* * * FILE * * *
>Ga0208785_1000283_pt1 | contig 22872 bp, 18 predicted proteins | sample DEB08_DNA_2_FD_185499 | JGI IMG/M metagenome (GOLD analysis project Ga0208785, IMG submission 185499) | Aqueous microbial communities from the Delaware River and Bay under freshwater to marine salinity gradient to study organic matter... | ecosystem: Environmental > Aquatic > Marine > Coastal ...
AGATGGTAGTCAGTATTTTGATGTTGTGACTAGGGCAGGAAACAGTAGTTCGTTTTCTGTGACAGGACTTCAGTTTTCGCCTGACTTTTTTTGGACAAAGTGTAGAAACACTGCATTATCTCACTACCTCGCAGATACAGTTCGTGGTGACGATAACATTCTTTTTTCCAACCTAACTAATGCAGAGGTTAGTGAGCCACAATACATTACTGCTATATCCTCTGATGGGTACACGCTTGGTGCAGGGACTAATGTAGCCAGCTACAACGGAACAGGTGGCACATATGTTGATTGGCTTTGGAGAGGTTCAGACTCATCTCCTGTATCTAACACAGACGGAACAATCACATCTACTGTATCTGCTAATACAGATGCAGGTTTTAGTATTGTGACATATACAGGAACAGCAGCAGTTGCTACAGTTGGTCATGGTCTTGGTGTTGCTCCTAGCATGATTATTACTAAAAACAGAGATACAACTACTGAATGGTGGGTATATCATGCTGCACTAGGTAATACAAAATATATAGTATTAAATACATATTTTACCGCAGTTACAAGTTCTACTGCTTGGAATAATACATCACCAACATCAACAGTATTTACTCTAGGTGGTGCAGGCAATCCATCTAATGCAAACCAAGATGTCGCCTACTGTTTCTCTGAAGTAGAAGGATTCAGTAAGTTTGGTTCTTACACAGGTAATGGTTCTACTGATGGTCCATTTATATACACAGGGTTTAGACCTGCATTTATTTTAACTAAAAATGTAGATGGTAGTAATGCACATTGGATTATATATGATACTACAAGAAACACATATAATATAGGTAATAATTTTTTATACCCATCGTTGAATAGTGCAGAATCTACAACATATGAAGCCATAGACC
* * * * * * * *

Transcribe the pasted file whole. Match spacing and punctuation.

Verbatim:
>Ga0208785_1000283_pt1 | contig 22872 bp, 18 predicted proteins | sample DEB08_DNA_2_FD_185499 | JGI IMG/M metagenome (GOLD analysis project Ga0208785, IMG submission 185499) | Aqueous microbial communities from the Delaware River and Bay under freshwater to marine salinity gradient to study organic matter... | ecosystem: Environmental > Aquatic > Marine > Coastal ...
AGATGGTAGTCAGTATTTTGATGTTGTGACTAGGGCAGGAAACAGTAGTTCGTTTTCTGTGACAGGACTTCAGTTTTCGCCTGACTTTTTTTGGACAAAGTGTAGAAACACTGCATTATCTCACTACCTCGCAGATACAGTTCGTGGTGACGATAACATTCTTTTTTCCAACCTAACTAATGCAGAGGTTAGTGAGCCACAATACATTACTGCTATATCCTCTGATGGGTACACGCTTGGTGCAGGGACTAATGTAGCCAGCTACAACGGAACAGGTGGCACATATGTTGATTGGCTTTGGAGAGGTTCAGACTCATCTCCTGTATCTAACACAGACGGAACAATCACATCTACTGTATCTGCTAATACAGATGCAGGTTTTAGTATTGTGACATATACAGGAACAGCAGCAGTTGCTACAGTTGGTCATGGTCTTGGTGTTGCTCCTAGCATGATTATTACTAAAAACAGAGATACAACTACTGAATGGTGGGTATATCATGCTGCACTAGGTAATACAAAATATATAGTATTAAATACATATTTTACCGCAGTTACAAGTTCTACTGCTTGGAATAATACATCACCAACATCAACAGTATTTACTCTAGGTGGTGCAGGCAATCCATCTAATGCAAACCAAGATGTCGCCTACTGTTTCTCTGAAGTAGAAGGATTCAGTAAGTTTGGTTCTTACACAGGTAATGGTTCTACTGATGGTCCATTTATATACACAGGGTTTAGACCTGCATTTATTTTAACTAAAAATGTAGATGGTAGTAATGCACATTGGATTATATATGATACTACAAGAAACACATATAATATAGGTAATAATTTTTTATACCCATCGTTGAATAGTGCAGAATCTACAACATATGAAGCCATAGACC